bored to tears. Even though his trusty computer tells him of strange
goings-on down at Acne Labs, Fatman decides it's probably a faulty
burglar alarm and goes to bed. Noon the next day and he's back at
the computer, grumpy and barely awake. It seems dastardly deeds
transpired after all. Fatman zips down to what's left of Acne Labs
only to be stopped by a cop. I was barely a minute into my first
conversation when one of Shadowlawn's finest drew down and shot
me dead. Yep, you heard right. You can die in The Adventures
of Fatman and quite regularly too. Push that button on the dash
of your Fatmobile that says END IT ALL and guess what happens. Luckily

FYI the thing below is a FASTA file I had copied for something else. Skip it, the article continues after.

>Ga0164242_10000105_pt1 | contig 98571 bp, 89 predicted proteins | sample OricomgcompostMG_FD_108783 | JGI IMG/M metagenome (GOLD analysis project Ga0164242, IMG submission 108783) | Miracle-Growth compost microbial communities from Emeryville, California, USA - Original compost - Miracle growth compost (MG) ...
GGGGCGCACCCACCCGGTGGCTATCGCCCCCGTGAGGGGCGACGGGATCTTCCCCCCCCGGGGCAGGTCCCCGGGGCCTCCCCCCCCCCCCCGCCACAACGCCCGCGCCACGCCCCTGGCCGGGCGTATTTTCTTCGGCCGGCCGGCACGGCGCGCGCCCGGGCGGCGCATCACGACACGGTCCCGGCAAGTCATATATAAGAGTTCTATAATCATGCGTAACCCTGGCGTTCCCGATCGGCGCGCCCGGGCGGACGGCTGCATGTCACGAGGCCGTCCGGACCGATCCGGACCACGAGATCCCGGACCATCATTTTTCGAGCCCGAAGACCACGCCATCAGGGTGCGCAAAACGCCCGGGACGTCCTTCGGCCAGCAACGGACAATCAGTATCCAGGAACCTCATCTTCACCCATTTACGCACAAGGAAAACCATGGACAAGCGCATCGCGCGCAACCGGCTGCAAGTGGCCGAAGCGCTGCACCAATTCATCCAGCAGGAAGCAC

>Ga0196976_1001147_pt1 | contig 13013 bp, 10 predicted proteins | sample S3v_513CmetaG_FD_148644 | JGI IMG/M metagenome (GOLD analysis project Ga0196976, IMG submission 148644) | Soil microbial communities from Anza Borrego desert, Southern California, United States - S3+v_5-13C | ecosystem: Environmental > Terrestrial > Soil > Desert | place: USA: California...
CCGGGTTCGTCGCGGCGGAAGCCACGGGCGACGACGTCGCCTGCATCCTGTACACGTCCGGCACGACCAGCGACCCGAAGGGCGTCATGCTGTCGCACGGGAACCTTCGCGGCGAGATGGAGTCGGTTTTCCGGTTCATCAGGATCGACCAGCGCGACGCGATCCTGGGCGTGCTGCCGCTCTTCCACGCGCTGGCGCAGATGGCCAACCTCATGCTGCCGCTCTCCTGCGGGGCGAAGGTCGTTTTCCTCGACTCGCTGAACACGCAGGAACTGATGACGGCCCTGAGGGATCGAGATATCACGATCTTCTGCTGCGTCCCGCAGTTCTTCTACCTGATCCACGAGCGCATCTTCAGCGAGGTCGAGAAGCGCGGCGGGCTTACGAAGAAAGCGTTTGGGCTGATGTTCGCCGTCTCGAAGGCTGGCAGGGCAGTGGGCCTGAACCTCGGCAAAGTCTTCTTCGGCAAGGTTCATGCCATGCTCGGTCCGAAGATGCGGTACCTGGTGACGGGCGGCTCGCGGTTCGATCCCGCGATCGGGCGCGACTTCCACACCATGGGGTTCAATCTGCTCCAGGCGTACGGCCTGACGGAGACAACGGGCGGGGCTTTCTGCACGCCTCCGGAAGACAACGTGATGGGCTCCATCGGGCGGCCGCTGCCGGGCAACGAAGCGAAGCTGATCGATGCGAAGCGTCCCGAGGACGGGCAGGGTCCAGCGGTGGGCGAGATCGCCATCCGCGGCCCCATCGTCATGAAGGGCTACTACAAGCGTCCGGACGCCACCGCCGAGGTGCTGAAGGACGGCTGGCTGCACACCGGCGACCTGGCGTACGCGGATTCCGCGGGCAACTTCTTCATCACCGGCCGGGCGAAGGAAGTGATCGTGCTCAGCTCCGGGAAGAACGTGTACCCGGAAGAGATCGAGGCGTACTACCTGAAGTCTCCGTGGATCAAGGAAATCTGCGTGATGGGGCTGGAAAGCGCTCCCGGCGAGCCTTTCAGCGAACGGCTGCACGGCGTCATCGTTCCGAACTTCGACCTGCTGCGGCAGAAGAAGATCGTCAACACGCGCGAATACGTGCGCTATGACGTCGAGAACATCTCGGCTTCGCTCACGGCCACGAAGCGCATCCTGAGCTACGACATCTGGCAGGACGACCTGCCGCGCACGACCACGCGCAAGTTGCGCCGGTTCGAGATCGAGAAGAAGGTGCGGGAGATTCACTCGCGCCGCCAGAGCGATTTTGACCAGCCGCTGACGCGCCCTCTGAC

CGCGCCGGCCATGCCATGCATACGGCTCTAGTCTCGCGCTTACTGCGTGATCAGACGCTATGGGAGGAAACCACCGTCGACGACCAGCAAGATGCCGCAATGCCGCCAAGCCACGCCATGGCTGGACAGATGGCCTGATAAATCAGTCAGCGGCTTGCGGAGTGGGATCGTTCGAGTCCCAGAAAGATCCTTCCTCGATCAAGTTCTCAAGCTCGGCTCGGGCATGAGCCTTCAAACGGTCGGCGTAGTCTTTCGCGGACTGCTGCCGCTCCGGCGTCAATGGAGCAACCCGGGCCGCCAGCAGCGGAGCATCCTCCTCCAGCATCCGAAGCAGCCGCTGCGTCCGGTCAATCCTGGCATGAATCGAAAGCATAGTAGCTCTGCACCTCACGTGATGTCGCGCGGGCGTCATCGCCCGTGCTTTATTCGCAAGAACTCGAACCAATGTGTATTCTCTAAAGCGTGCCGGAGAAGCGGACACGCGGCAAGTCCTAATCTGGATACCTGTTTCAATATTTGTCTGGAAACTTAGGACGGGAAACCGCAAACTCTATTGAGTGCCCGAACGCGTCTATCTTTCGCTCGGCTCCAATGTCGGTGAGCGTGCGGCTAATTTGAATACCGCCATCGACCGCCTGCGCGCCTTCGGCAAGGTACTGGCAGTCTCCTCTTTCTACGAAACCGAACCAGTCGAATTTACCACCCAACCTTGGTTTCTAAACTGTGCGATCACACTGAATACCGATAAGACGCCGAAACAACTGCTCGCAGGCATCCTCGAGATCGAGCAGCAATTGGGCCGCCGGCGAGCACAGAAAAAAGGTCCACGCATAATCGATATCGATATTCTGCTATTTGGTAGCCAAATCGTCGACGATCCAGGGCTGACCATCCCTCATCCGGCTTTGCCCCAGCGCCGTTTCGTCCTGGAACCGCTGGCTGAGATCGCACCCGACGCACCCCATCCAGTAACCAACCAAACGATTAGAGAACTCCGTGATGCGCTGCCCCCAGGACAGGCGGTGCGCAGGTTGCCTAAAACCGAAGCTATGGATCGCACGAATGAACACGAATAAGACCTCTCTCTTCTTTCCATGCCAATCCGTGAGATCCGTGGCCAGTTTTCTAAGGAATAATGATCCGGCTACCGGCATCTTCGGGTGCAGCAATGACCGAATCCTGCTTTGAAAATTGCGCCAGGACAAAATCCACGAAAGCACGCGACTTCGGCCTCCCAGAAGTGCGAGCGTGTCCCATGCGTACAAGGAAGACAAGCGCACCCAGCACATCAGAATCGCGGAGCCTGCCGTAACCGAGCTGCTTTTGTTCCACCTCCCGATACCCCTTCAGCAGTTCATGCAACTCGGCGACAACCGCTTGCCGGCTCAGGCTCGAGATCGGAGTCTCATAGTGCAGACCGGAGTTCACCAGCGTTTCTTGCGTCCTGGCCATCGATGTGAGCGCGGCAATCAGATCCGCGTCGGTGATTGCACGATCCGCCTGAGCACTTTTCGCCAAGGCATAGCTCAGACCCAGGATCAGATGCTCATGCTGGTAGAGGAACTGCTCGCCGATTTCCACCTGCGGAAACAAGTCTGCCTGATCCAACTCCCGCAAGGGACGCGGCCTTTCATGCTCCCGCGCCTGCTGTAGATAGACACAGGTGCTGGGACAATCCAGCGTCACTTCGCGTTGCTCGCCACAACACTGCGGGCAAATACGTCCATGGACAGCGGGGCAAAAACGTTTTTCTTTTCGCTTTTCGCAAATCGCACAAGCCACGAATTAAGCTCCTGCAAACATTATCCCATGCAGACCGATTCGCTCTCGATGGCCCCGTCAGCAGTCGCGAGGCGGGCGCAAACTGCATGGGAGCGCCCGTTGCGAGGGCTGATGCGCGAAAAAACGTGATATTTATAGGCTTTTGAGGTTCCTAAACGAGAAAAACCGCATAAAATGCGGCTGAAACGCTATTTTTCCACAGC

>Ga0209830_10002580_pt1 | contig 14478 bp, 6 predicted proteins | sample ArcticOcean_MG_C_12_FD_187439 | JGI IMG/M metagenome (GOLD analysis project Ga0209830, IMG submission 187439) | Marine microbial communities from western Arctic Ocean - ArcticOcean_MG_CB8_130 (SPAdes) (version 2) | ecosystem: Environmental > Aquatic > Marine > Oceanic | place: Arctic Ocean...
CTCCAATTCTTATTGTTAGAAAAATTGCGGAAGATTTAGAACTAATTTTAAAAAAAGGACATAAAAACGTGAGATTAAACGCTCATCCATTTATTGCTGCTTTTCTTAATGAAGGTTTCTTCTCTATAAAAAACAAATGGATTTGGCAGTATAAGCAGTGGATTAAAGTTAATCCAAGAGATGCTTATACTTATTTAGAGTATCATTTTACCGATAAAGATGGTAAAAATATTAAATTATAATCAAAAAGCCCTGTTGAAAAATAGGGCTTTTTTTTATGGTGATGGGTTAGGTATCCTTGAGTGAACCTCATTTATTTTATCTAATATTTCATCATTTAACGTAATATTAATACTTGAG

you are dropped right back to the moment before you died if you
are playing on Easy or, at the worst, back to your last save if
you are playing on Hard. There are only six save slots, so if you
are playing on the Hard setting, you've been warned. Anyway, to
get past the cop you have to give him the spiked doughnut but first
you have to lace it with drugs but first you have to buy the drug
but first you have to find the money to buy the drug but first you
have to get a job to get the money to buy the drugs ... Getting
I mentioned earlier that the puzzles are difficult, and some of
them are, very much so, at least for me. It's vital in Fatman
to look closely at everything and try everything. Often the
developer and I were on the same mental wavelength, but a few times
I was really spinning my wheels. A lot of the these puzzles require
that you scrutinize the location carefully, trying all possible
actions on all possible hotspots. Fortunately the game is good at
prodding you along just when you need it, giving you enough hints